The 97the Indian Science Congress, which concluded in Thiruvananthapuram last week, underlined both the opportunities and the challenges for science and technology in India. The theme of the congress was “science and technology challenges for the 21 century” from a national perspective. Prime Minister Manmohan Singh and eminent scientists and science administrators drew attention to the obstacles and problems in the pursuit of science and the need to get over them. Red tape, corruption and political intervention, which are the bane of other areas of life, are rampant in the world of science too and they should be eliminated if science and technology have to advance. India is at a critical stage of development and the state of its science and technology will be a major factor in its growth. There is a new awareness about this which the science congress indicated.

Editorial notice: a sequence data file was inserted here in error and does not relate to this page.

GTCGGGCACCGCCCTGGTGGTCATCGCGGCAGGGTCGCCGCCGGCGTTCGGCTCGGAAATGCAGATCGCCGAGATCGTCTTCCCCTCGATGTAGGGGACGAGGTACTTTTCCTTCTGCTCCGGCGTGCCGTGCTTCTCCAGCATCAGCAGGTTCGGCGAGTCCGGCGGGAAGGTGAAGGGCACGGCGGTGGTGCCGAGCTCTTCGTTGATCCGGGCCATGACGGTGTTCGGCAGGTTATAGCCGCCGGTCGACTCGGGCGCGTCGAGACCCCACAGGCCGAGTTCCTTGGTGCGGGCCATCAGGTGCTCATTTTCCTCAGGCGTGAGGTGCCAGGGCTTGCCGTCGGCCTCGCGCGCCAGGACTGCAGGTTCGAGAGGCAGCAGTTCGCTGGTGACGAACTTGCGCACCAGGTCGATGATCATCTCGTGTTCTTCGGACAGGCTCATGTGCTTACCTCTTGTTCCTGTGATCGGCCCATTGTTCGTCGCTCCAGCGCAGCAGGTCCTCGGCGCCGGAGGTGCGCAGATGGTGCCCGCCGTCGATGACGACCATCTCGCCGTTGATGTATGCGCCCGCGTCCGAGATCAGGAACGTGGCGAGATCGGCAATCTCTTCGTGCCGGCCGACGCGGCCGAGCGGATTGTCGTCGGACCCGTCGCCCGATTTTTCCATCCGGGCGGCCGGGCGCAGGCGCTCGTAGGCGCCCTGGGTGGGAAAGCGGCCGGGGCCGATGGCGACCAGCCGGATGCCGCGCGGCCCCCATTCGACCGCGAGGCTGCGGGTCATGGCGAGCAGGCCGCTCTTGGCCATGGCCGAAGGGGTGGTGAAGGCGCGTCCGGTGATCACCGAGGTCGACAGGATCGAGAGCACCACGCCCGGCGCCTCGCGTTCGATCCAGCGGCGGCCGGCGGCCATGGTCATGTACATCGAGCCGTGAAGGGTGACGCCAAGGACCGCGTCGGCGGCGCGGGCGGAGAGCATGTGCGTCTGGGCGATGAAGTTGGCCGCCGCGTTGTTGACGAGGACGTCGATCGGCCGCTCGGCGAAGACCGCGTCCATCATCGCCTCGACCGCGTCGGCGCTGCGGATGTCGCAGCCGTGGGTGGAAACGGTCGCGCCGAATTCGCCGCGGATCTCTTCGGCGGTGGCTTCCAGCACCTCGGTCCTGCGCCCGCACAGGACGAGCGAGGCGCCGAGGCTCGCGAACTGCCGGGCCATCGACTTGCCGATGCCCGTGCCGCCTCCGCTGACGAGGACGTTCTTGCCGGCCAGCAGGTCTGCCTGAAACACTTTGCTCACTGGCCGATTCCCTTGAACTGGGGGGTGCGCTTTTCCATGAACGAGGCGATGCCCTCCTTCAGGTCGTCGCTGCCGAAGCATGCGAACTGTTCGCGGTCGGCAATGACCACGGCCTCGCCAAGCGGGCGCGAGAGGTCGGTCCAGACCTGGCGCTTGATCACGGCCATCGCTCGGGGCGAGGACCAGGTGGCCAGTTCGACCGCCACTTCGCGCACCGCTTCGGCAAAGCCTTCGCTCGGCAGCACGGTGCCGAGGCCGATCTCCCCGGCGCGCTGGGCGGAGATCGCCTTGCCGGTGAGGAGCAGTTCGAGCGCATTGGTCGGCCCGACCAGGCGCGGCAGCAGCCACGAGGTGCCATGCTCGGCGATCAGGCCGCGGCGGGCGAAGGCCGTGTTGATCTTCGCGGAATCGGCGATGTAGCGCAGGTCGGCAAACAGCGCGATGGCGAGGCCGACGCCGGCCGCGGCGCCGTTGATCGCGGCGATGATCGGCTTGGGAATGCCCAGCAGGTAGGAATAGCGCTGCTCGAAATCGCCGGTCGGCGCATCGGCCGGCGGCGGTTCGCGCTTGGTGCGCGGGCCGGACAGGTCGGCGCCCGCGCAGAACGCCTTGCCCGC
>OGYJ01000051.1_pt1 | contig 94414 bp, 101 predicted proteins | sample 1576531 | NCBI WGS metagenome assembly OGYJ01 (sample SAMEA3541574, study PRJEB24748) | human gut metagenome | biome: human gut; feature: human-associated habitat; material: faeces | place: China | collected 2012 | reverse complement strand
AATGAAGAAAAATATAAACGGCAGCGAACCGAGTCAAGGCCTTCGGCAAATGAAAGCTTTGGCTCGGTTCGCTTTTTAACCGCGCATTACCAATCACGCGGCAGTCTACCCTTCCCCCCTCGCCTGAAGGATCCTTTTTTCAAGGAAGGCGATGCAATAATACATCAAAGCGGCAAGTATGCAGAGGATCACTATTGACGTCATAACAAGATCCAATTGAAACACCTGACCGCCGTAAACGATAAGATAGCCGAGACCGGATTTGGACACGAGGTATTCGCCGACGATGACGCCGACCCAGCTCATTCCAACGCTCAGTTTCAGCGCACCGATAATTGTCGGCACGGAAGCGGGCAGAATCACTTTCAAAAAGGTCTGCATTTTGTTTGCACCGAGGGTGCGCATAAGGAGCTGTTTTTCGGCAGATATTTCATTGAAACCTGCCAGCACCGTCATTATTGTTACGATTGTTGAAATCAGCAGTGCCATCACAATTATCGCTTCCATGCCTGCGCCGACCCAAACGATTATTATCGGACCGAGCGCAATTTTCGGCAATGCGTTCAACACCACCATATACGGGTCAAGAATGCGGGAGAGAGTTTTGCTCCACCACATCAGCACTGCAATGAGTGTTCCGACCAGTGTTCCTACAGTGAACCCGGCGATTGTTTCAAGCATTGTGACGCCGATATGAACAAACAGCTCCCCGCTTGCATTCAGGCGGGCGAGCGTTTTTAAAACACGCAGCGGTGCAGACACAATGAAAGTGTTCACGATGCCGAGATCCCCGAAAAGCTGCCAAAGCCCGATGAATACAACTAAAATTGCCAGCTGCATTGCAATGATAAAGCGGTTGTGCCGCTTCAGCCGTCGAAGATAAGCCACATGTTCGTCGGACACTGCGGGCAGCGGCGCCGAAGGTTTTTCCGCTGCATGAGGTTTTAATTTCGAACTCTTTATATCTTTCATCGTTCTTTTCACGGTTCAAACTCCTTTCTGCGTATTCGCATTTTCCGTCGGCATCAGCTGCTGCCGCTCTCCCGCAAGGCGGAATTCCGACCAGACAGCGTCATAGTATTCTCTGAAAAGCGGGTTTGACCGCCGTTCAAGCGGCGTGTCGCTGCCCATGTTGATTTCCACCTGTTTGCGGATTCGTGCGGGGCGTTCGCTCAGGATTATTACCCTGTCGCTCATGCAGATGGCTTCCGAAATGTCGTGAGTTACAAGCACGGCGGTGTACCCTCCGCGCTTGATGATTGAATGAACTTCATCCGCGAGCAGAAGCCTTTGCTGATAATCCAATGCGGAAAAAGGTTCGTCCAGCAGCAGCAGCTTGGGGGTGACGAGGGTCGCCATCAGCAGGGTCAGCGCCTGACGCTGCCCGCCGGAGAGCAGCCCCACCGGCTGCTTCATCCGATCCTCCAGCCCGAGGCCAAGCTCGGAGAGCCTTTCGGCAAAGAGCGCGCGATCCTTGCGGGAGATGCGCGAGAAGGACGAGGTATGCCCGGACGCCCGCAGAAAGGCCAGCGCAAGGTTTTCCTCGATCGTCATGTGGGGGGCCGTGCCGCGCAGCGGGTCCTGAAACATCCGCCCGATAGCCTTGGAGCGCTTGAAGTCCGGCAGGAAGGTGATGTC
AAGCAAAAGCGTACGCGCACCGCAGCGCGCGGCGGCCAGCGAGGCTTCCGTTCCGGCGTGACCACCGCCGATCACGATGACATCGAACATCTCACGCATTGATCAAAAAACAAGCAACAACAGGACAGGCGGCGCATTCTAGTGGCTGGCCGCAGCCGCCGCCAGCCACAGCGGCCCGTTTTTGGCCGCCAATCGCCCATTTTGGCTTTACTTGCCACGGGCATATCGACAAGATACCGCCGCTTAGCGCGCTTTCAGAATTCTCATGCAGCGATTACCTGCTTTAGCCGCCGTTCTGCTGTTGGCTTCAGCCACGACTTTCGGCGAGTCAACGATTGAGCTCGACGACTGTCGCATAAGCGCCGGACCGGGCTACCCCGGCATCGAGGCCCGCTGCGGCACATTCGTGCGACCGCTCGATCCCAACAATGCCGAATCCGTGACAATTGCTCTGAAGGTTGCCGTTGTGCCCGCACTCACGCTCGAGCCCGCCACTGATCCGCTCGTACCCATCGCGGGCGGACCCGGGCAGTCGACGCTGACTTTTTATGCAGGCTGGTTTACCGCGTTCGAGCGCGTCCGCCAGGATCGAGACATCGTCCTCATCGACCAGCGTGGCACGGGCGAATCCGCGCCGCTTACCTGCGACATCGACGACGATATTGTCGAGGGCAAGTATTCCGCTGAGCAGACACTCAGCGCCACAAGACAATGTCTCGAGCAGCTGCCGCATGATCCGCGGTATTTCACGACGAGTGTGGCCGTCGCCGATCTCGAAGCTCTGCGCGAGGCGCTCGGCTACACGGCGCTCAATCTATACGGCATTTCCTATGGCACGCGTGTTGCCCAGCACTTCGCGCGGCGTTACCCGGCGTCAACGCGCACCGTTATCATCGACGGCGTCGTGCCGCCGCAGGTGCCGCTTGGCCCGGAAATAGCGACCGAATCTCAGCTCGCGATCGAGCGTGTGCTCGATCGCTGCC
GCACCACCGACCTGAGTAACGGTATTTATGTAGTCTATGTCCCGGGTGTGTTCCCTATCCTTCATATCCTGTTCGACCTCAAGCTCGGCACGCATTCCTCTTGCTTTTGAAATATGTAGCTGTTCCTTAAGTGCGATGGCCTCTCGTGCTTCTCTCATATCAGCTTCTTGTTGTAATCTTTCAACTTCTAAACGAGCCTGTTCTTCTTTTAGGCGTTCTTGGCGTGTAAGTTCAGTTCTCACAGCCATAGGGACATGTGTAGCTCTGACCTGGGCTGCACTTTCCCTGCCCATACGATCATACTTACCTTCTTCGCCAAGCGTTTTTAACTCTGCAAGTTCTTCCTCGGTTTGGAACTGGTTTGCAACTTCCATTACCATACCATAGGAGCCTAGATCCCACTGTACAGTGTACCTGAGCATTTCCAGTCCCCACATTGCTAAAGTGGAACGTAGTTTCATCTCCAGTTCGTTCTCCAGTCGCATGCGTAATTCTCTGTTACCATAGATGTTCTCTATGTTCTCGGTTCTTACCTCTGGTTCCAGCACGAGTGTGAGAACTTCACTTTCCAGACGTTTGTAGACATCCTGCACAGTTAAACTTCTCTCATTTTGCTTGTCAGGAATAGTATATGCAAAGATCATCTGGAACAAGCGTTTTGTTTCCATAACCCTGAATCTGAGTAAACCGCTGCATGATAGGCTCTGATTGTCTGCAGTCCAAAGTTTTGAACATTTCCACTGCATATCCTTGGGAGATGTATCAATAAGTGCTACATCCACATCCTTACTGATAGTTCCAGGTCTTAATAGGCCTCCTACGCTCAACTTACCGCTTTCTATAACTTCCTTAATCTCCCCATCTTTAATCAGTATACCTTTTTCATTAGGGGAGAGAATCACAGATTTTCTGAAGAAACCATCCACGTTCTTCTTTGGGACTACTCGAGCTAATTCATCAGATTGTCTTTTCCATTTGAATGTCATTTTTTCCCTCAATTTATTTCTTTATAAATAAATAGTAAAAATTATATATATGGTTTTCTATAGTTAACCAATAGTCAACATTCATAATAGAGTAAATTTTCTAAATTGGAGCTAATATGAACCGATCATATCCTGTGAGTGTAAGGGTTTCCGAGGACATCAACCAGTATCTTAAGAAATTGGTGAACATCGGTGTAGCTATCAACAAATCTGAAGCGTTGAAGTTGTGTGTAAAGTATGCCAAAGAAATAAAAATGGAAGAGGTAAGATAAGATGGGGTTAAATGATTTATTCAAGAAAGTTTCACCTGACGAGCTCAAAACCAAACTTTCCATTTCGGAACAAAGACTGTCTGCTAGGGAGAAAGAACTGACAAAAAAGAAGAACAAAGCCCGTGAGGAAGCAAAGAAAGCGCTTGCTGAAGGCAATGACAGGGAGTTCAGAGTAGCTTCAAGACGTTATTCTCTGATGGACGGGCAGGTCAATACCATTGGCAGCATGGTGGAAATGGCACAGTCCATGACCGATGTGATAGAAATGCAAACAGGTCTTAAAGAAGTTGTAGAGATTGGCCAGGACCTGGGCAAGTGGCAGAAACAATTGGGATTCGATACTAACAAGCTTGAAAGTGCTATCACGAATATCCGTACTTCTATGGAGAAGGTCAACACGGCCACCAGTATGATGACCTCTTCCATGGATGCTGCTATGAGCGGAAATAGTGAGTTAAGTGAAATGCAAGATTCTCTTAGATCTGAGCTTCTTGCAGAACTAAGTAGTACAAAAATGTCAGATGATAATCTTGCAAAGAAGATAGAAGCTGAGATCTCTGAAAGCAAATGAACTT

It was observed that the participation of scientists, technologists, research scholars, students and others in the congress was much more than in previous years. About 2,000 papers were presented and over 40 plenary sessions in various areas were held. Topics as diverse as nutrition, global warming, nanotechnology, energy needs, water and biodiversity were discussed. The suggestions made at the sessions included the formation of a national council to co-ordinate actions to protect bio-diversity and the need to improve the quality of teachers. The idea of concentrating efforts and attention of scientists and technologists on critical areas also received much attention. There is no need to fritter away resources and talent, though ultimately there is no knowledge that is useless.
The congress was also noted for the public participation and the success of the children’s science congress. About three lakh students saw the Pride of India exhibition, a showcase of achievements. While these are hopeful signs, there is much to be done to translate them into achievements in future. An annual event like the science congress can be only representative and indicative of the state of science in the country. The responsibility to improve that rests on the government, individual scientists, institutions and the society at large.